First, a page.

Delicious & Easy

Mango, Red Bell Pepper, and Cilantro Rockfish Ceviche

Take a flavorfully inspired trip to the coast of Peru and indulge on this Pacific rockfish ceviche recipe. Pile the ceviche high on a tostada or serve with tortilla chips and crackers.

Ingredients for

Mango, Red Bell Pepper, and Cilantro Rockfish Ceviche

  • 4 limes
  • ½ navel orange
  • 1 pound Pacific rockfish, skinned and deboned
  • Pinch salt, 1 large avocado, tortilla chips, to serve
  • 1 mango, peeled and diced
  • 1 large red bell pepper, seeds removed and diced
  • ½ cup minced red onion
  • 1 jalapeño, seeds removed and minced (or half if it’s extra spicy)
  • 2 tablespoons chopped cilantro, plus leaves for garnish


Instructions for

Mango, Red Bell Pepper, and Cilantro Rockfish Ceviche

Juice three limes and half of the navel orange and combine juices in a large glass bowl.

Cut the remaining lime into wedges for garnish.

Cut the fish into ½-inch cubes. Mix diced fish with lime and orange juices to evenly coat each piece of fish. Cover and refrigerate while preparing the rest of the remaining ingredients. Fish should marinate in the citrus juices until the outside of the fish is opaque and firm, approximately 20 to 30 minutes. (For a more well-done ceviche, marinate the fish in the citrus juices for 1 to 2 hours.)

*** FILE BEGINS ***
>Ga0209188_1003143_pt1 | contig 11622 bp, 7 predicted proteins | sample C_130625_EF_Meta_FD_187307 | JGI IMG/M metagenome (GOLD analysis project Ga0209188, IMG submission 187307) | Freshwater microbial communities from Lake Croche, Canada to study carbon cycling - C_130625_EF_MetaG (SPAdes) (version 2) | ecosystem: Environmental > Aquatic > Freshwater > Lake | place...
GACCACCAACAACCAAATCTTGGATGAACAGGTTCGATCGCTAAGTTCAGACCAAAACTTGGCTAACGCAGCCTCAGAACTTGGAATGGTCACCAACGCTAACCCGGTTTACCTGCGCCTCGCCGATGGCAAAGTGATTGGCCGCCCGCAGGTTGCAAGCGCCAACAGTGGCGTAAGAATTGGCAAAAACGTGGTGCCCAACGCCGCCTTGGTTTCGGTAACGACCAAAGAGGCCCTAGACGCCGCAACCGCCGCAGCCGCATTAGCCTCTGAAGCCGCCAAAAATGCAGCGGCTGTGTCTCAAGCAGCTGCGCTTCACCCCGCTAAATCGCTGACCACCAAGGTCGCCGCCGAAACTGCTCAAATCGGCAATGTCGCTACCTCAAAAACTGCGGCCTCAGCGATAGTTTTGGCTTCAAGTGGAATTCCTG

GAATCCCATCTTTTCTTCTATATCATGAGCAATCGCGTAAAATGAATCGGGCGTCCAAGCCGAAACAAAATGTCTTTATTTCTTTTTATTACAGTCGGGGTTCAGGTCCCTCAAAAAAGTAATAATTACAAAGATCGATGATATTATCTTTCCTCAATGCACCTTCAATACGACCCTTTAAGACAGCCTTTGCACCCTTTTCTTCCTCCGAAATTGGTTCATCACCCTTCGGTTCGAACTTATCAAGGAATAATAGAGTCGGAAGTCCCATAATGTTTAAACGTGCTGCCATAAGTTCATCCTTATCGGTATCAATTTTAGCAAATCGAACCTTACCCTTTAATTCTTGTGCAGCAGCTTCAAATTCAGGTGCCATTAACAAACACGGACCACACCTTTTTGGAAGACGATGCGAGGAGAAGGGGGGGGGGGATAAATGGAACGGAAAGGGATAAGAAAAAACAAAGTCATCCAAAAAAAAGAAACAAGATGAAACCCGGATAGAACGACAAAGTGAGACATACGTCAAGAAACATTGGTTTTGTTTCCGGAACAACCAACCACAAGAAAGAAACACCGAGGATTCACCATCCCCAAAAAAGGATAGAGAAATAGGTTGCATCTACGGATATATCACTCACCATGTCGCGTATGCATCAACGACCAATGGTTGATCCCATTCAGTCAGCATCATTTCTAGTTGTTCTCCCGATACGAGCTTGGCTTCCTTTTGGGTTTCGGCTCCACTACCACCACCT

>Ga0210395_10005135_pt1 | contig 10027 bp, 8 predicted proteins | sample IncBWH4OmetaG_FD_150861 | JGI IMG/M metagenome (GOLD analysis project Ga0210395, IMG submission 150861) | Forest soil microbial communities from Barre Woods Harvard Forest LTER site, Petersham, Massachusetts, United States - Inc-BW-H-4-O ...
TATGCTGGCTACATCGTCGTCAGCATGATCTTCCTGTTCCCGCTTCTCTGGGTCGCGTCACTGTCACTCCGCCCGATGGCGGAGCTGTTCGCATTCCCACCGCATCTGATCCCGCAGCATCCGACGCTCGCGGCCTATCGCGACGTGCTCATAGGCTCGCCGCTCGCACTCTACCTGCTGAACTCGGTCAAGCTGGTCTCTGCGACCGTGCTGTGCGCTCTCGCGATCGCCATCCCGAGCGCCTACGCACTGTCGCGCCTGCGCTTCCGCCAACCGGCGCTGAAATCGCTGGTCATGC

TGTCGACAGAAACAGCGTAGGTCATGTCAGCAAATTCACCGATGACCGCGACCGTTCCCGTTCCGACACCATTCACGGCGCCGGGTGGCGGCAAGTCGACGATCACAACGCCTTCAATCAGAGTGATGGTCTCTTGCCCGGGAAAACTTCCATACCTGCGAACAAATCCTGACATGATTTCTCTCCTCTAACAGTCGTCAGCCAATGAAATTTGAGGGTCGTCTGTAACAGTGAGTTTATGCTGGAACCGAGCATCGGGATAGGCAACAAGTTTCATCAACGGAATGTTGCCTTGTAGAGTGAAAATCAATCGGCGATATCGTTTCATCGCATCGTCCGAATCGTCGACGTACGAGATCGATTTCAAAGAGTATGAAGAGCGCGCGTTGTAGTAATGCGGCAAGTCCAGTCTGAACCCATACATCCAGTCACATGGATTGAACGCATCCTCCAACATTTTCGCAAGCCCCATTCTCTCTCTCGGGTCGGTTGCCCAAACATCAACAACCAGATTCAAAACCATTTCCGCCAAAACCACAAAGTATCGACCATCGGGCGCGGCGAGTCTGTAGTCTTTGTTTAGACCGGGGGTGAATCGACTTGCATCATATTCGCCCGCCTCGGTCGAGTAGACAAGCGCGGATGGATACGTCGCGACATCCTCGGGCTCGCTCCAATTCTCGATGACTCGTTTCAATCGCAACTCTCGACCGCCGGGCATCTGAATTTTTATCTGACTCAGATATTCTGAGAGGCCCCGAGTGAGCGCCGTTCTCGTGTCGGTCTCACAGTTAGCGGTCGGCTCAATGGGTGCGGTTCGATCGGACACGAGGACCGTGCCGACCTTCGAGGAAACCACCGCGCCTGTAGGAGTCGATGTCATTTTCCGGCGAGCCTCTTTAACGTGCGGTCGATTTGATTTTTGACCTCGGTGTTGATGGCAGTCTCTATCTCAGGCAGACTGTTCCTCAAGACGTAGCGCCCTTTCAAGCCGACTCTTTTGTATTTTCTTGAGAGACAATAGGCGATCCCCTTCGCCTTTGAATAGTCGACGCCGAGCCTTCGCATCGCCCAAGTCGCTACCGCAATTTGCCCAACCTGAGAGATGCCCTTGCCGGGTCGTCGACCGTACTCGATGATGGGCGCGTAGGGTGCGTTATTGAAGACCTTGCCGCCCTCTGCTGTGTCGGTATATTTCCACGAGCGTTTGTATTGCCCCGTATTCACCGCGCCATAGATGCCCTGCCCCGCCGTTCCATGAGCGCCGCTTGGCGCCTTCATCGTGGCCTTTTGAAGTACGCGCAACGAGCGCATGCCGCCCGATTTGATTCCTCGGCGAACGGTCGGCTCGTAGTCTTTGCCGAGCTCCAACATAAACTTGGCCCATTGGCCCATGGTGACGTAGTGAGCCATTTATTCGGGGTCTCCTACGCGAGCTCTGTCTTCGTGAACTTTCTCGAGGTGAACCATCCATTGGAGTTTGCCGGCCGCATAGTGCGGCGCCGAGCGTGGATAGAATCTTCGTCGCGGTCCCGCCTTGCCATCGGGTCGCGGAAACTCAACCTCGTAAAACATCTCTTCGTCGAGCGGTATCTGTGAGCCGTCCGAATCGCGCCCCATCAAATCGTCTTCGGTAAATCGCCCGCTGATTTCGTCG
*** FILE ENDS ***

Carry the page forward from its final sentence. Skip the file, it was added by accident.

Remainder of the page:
Once the fish is ready, drain and reserve marinating juices, and transfer fish to a bowl.

Combine all ingredients in a large glass bowl and mix well.

Finish ceviche by adding 2 to 3 tablespoons of the reserved marinating juices to the fish and ceviche mix of choice and gently toss to combine.

Season with salt to taste. Garnish with mint or cilantro leaves and serve with lime wedges, avocado, and tortilla chips.

Frequently asked

Questions About This Recipe

Is the fish in ceviche raw?

The raw fish in ceviche is cured or denatured by the citrus juices, which is basically an acid bath that kills unwanted bacteria and changes the texture the fish from raw to cooked.


Notes & Thoughts

Pacific rockfish is also known as rock cod or Pacific snapper. Rockfish is certified by the Marine Stewardship Council (MSC) and have been identified as one of the best choices for sustainable seafood by the Monterey Bay Aquarium Seafood Watch. Purchase them direct from a local fisher at Tuna Harbor Dockside Market.

Image: ruidoblanco